Apparently nineteenth-century sleuths are enjoying a resurgence. The fictional detective Sherlock Holmes enjoys an unflagging popularity, and recently he has enjoyed renewed attention in the mystery writers' community. There are those among us who love the recent Robert Downey Jr. movie version, and who look forward to the coming sequel; there are those who think it is a travesty and a corruption of the canon.
Others have taken great glee in the recent BBC limited series, starring the delightful Benedict Cumberbatch, in which Holmes is thrust into modern times. Then there is the 2010 book The Sherlockian, an entertaining novel by Graham Moore, in which the author alternates chapters featuring a contemporary protagonist who has just been inducted into a society that reveres Holmes and finds himself applying Holmesian principles to solving a crime, with chapters tracing a fictionalized account of Arthur Conan Doyle's foray into detecting in 1900. Holmes lives on, in many incarnations.
So it was inevitable that the commercial television networks would sit up and take notice: now ABC has commissioned a series pilot starring the non-fictional Edgar Allan Poe as a detective in the 1840s in Boston. Titled simply Poe, the one-hour drama is described as "a crime procedural that transforms the famed author and poet into the world's first detective, who uses "unconventional methods to investigate dark mysteries in 1840s Boston."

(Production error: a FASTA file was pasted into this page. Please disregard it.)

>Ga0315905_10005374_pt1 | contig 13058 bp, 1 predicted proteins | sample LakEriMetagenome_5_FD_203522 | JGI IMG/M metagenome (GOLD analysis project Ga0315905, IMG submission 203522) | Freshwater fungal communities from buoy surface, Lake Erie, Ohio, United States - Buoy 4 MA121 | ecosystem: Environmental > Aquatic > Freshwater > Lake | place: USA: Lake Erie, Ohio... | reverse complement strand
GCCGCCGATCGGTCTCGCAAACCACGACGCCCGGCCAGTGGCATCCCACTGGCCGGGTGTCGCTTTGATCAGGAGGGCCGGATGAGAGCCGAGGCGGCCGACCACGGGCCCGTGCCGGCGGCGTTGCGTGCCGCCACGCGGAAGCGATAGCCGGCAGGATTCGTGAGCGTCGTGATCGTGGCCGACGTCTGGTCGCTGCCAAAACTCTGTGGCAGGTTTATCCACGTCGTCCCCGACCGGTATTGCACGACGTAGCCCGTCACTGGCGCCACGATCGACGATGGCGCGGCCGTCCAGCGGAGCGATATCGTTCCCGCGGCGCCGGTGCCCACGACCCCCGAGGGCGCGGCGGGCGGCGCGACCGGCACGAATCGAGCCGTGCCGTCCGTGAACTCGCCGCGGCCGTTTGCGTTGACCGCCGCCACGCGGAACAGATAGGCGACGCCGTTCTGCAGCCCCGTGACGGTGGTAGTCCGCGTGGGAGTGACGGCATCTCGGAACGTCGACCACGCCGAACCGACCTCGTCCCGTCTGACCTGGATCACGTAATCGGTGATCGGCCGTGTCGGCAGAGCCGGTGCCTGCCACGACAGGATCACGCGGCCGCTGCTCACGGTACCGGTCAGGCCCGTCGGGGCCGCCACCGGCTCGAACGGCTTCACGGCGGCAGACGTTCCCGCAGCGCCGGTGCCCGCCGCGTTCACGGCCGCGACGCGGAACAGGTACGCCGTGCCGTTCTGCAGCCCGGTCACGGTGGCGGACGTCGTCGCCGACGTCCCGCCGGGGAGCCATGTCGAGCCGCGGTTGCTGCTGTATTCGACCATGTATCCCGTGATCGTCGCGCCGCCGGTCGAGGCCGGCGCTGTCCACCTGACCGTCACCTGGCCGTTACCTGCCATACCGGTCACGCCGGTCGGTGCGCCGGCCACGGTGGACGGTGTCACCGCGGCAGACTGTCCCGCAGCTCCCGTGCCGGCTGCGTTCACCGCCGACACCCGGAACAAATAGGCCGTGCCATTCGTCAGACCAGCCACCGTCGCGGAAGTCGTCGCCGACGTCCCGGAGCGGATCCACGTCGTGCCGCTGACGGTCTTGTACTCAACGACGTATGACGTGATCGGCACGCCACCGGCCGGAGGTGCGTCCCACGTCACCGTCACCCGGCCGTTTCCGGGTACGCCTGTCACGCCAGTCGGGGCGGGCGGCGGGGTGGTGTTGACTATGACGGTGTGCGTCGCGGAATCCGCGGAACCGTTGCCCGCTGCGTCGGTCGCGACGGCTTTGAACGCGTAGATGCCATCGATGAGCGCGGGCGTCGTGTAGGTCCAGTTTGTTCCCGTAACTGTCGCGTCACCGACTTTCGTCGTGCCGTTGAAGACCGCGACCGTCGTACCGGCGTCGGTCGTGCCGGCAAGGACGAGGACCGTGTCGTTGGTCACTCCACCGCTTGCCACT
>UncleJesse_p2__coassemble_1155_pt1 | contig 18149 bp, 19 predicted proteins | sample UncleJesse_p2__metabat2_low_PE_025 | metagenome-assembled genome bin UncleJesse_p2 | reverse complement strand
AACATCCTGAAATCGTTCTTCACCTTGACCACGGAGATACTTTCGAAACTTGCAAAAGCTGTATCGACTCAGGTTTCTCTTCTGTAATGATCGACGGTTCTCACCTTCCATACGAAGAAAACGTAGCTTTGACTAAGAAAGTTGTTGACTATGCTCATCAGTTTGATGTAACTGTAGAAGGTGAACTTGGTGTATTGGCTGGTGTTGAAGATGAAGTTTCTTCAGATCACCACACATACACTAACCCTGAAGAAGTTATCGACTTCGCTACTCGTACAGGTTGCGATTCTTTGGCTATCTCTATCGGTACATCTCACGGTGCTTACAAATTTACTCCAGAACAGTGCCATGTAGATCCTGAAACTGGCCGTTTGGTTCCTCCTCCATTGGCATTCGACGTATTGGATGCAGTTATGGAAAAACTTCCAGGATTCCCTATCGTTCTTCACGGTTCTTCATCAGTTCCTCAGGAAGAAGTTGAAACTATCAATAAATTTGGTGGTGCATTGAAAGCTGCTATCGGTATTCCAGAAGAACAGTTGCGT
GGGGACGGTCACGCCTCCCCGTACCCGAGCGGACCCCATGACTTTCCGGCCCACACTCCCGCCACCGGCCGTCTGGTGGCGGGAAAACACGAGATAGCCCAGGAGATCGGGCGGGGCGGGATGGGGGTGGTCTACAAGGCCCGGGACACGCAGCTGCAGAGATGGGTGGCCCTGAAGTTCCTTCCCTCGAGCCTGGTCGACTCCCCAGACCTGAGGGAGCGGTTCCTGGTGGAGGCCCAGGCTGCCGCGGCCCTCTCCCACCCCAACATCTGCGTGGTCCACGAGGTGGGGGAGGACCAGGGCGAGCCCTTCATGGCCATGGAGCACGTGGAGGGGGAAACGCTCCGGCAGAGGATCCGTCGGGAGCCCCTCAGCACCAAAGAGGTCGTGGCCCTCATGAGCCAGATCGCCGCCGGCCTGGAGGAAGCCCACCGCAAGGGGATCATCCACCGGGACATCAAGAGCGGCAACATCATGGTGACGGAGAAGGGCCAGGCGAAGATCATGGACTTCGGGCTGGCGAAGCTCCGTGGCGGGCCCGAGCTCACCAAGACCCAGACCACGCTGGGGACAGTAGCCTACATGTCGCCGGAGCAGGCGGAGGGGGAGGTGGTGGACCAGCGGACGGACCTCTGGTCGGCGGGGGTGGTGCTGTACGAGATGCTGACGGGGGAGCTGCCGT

As you may recall, we Daughters here recently celebrated Edgar's birthday, and I'm not sure any of us would envision him as a sleuth. Not only did he seldom sit still (he spent time in the military, he worked at a variety of jobs, and he changed residence frequently), but he rarely completed anything save poems and some significant short stories. In the 1840s–the period that ABC has chosen–he announced he would start his own journal in Philadelphia–which never happened. He sought a political appointment–which never happened. He went back to New York, where he worked for a time in journalism. Then he moved to the Bronx, where his wife died. When did he manage to spend any time in Boston, much less solve any crimes there?
While Poe may be labeled the inventor of the mystery story, he didn't do it in Boston–Philadelphia claims that honor. He may have been born in Boston, but he had a rather rocky relationship with its writers, to the extent that it has been called a literary war. Poe was quoted as saying of Boston, "Their hotels are bad. Their pumpkin pies are delicious. Their poetry is not so good." He simply didn't like Boston.
So one must wonder why ABC decided that Boston was a better place than Philadelphia, Baltimore or Richmond VA to set a mystery series. It's sure not the weather. More "dark crimes" there?
Still, I suppose we Daughters should be pleased that our mentor is being inducted into the ranks of mystery writers who solve crimes, on the small screen (and at least he won't be scheduled opposite Castle).
Now the most important question is, who would you cast as Poe?